Our Place in the Spongy Universeby: Donna Bogner, Benning L. Wentworth, John Ristvey, Gil Yanow, and Roger Wiens

Journal ArticleDigital resources are stored online in your NSTA Library.

Physicist James Trefil once described our universe as "The Spongy Universe," comparing large-scale cosmic structures to the structure of a sponge. Because the sponge is such a good model for the universe, the authors modified this "Spongy Universe" activity for use with visually impaired students and pilot tested it at the Colorado School for the Deaf and the Blind.

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Publication Date
3/1/2006

Community ActivitySaved in 76 Libraries

Reviews (5)
  • on Wed Feb 06, 2013 3:32 PM

This article is a modified activity by the same name for students who are visually impaired. The original article is from NASA Genesis module. What makes this article so interesting is that you find out why it is necessary to modify the lesson but more importantly how to modify it to make it more tactile for visual impairment. This then could serve as a model for doing the same for other activities as well.

Adah  (San Antonio, TX)
Adah (San Antonio, TX)

  • on Thu Jun 28, 2012 4:42 PM

This is an excellent article that describes a unique way to teacher visually impaired students about the universe. The article addresses learn presentation ideas and also discusses the lesson learned about this lesson modification. This is an excellent article that helps educators find an innovative way to differentiate instruction.

Maureen Stover  (Fayetteville, NC)
Maureen Stover (Fayetteville, NC)

  • on Mon May 02, 2011 7:43 PM

Taking the words of a renowned cosmologist, James Trefil, that the universe is like a ‘spongy’ this Science Teacher, 2006, article models the potential rationale for the structure of the universe by creating a dynamic lesson for visually impaired students through their tactile exploration of a sponge. The authors modified an activity initially presented in the NASA Genesis Mission educational material so that special needs students were not thwarted as they learned to transfer kinesthetic knowledge to the more abstract knowledge of the structure of the universe. There are numerous resources cited in the article which continue to be active and offer insight into the content of the inquiry and the strategies used to transfer concrete information to more abstract cognitive representation are applicable to all students, not just special needs. The methods may be adapted to empower students in the sighted classroom to build cognitive models, too. Teachers of physical science at all levels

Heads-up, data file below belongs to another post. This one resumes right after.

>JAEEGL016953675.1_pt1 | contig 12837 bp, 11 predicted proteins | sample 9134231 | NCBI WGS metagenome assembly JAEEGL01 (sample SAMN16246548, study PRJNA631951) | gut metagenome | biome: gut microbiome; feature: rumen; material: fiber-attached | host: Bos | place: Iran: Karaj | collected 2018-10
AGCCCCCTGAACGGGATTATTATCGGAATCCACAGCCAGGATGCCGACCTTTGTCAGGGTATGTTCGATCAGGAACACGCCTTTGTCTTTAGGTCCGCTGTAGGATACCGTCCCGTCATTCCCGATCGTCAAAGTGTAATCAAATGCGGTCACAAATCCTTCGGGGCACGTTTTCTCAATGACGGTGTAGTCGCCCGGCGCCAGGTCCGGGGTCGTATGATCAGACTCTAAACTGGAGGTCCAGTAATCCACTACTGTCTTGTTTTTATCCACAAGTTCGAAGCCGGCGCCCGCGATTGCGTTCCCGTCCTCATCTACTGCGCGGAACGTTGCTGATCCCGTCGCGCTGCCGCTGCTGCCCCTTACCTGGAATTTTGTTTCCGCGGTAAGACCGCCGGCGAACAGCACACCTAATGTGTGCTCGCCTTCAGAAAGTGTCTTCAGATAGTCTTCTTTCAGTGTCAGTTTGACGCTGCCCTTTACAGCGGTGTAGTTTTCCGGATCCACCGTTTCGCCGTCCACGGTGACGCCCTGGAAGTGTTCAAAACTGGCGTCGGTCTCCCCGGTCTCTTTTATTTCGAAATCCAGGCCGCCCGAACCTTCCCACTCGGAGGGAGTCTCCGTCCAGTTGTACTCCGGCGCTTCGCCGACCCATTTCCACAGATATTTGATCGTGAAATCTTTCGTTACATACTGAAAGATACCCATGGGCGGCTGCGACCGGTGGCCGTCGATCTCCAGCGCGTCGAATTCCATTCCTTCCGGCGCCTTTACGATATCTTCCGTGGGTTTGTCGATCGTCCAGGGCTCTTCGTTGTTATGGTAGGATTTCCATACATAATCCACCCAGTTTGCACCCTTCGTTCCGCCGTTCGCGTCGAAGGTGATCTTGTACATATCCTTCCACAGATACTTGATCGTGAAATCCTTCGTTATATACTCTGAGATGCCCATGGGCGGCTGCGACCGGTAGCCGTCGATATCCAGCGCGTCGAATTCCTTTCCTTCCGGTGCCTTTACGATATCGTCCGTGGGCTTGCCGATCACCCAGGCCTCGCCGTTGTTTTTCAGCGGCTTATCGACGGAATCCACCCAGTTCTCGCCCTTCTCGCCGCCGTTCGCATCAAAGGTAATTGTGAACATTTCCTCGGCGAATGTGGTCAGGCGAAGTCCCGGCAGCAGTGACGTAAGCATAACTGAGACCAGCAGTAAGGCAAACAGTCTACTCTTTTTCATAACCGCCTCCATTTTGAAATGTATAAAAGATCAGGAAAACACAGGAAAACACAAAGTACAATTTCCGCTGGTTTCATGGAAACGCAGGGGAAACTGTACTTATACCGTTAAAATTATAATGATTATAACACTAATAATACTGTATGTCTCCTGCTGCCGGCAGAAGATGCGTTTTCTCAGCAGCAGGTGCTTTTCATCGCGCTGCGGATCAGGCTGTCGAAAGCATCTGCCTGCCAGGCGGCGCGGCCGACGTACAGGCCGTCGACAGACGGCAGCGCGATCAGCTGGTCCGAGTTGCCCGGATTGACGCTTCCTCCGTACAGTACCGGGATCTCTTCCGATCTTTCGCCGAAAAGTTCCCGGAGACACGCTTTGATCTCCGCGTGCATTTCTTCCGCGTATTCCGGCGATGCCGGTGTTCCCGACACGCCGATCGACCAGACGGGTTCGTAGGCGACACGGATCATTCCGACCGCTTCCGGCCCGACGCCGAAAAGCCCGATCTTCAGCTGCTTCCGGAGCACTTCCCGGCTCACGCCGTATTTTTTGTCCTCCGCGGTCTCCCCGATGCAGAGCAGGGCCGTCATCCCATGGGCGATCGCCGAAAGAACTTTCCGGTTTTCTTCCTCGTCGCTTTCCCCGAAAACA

Patricia  (Arlington, VA)
Patricia (Arlington, VA)

  • on Thu Apr 14, 2011 8:15 AM

This is a wonderful journal article for any teachers who work with visually impaired students and would like new ideas and suggested resources for teaching their students about space. A detailed descrition, complete with pictures, is given for this unit of study.

Dorian Janney  (Gaithersburg, MD)
Dorian Janney (Gaithersburg, MD)

  • on Thu May 02, 2013 10:41 PM

I loved this article. I had not thought about a sponge and relating it to the Universe. While this article is geared toward guiding the underswtanding of the Universe for the visually impaired it is worth looking at for all learners. There are sites listed that give additional information on implementing this type of activity for all learners as well. Well written and the pictures add to further conceptual undertanding of the unjiverse for students.

Deborah Andrews
Deborah Andrews


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